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Del. Peter Murphy felt good heading into Tuesday’s primary election that his campaign for Charles County commissioners’ president had appealed to voters, but he said he never expected to walk away from his race against current commisioners’ Vice President Reuben B. Collins II with a double-digit victory.

By the time the polls closed at 8 p.m. Tuesday, Murphy (D-Charles) had claimed 8,012 votes, 55.2 percent of the total cast for commissioners’ president. Collins (D) finished with 6,502 votes, or 44.8 percent.

“My first reaction was that I was just really humbled by the amount of support that we got, and I’m just so grateful for the people that came out and supported us,” Murphy said. “I was optimistic going in, but I had no idea we’d have the amount of support that we had, so I’m obviously very grateful for that.”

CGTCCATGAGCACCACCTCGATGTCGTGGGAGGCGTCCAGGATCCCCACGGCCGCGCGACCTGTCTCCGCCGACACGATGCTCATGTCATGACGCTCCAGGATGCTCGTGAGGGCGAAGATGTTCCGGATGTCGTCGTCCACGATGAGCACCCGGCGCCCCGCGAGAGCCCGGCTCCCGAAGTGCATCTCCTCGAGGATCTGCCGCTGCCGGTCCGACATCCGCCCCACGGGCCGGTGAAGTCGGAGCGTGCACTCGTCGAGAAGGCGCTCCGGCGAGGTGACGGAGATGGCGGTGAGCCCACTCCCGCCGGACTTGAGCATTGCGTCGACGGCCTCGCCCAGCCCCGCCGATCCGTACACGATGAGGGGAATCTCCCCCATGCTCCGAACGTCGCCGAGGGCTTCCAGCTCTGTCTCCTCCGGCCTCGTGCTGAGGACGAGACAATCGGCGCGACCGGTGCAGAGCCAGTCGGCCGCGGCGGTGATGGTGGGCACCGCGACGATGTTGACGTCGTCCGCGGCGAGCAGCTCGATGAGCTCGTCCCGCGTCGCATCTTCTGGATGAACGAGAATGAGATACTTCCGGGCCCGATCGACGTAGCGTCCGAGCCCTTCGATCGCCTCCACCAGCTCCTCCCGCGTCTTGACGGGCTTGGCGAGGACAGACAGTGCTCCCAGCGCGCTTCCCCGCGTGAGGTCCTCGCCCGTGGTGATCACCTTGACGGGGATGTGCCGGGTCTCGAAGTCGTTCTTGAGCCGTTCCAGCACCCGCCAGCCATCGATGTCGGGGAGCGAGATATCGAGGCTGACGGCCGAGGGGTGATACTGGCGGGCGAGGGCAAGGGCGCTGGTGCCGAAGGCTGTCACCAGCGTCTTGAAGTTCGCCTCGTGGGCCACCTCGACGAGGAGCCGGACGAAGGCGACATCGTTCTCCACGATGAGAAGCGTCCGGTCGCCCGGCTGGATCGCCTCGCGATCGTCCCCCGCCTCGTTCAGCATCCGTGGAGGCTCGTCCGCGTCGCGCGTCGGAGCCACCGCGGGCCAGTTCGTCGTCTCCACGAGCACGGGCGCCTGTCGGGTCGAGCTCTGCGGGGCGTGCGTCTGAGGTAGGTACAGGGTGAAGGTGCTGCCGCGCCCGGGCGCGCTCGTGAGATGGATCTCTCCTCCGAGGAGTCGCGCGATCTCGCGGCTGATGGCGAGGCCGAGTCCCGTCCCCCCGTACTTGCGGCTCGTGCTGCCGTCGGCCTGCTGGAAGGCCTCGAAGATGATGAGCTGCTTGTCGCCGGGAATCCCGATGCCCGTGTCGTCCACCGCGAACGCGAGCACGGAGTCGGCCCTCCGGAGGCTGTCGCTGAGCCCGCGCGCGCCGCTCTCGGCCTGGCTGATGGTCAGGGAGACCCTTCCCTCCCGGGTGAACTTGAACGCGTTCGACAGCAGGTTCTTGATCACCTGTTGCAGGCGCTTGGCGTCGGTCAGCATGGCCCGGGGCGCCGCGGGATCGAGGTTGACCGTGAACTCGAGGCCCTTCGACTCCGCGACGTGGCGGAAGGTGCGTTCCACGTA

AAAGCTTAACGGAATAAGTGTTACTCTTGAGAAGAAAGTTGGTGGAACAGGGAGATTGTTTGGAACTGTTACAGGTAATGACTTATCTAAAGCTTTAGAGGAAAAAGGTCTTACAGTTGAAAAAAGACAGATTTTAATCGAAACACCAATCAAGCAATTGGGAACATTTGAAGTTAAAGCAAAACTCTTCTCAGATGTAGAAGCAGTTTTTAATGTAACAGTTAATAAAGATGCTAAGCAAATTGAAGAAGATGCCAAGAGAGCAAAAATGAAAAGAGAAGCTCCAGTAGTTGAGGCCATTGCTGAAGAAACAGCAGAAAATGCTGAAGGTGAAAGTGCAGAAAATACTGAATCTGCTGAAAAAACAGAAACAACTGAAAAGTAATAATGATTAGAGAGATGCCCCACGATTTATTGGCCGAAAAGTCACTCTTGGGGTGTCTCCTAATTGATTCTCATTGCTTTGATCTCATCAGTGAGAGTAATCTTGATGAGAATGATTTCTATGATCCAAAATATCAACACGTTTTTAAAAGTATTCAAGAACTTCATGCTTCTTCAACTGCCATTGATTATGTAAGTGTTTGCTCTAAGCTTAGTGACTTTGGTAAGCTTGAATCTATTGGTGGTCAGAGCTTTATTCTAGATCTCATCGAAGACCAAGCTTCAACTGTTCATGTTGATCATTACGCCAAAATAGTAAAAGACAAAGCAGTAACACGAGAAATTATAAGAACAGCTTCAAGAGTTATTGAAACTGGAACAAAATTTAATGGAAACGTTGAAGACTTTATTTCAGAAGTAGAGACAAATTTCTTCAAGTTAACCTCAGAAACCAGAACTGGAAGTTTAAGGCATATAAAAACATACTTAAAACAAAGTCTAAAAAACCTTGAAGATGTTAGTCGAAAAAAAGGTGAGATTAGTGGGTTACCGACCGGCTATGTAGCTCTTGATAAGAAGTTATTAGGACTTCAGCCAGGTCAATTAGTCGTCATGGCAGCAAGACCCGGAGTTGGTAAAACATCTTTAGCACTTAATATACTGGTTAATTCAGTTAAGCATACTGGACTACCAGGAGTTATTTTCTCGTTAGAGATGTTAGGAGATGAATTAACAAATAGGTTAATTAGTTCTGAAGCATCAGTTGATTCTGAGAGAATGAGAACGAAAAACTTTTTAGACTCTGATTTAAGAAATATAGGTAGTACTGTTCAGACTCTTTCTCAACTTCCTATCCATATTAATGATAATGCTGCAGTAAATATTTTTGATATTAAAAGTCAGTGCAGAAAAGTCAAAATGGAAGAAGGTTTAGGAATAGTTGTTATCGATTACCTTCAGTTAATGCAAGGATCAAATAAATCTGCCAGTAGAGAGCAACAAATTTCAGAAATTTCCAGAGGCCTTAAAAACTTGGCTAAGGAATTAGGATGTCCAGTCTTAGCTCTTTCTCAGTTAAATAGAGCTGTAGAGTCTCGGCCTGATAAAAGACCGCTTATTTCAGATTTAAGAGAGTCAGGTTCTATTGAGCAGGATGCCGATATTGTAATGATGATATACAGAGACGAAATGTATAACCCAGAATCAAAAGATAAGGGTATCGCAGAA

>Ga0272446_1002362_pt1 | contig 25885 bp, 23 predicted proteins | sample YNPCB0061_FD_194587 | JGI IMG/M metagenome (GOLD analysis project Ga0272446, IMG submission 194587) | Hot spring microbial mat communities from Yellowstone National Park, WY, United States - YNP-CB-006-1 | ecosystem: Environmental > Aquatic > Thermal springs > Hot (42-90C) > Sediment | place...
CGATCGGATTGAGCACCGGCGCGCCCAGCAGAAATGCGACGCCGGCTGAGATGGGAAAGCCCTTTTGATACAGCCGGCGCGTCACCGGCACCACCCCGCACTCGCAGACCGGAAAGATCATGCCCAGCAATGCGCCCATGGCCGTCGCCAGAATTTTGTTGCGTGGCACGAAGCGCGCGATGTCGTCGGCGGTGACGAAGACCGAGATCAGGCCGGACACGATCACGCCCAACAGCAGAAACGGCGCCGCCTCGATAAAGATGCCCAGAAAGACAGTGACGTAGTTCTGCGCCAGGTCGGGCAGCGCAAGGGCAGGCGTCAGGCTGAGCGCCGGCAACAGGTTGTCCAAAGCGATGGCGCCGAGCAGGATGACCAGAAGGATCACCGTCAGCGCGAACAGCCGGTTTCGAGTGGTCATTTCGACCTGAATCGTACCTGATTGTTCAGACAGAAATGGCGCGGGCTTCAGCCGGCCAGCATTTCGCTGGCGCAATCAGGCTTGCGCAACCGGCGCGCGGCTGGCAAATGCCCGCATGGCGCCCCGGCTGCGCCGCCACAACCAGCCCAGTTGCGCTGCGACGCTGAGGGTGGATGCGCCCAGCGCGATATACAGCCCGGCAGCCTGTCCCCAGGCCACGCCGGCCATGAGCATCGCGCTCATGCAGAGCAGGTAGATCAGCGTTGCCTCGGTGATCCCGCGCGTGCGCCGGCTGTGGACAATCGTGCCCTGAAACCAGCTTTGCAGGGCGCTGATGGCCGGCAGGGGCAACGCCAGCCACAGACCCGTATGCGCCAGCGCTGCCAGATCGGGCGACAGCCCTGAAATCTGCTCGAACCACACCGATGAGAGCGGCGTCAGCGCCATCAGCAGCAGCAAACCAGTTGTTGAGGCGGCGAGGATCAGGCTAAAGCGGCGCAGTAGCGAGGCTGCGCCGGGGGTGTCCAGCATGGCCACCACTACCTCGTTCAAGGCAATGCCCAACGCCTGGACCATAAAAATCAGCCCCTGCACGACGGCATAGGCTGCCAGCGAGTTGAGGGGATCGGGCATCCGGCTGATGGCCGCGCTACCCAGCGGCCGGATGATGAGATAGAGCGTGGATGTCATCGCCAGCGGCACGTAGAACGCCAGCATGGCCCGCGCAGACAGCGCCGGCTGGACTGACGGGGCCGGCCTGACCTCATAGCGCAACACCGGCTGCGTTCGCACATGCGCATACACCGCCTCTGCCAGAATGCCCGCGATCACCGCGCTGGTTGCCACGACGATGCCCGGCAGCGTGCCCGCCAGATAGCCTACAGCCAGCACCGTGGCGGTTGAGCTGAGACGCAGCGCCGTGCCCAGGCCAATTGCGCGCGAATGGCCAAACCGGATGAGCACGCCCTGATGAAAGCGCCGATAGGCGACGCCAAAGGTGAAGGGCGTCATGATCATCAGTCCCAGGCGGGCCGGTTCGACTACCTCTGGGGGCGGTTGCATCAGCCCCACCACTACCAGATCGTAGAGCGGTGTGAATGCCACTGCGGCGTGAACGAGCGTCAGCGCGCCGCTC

Collins congratulated Murphy on his win, and said he is hopeful that his opponent can deliver on his campaign promise to bring more unity to county government.

“I think as a Charles County resident, you want to see the county move forward, and his campaign was based on the fact that he would do that,” Collins said. “At the end of the day our county has to move forward, and it’s unfortunate a lot of the rhetoric that was out there was part of the campaign overall, but my hope is that our county can continue to move forward and work collectively, and not attack each other.”

While Murphy held a substantial lead from the time results began trickling in, one of his principal supporters, District 1 Commissioner Ken Robinson (D), spent election night biting his fingernails before ultimately celebrating victory.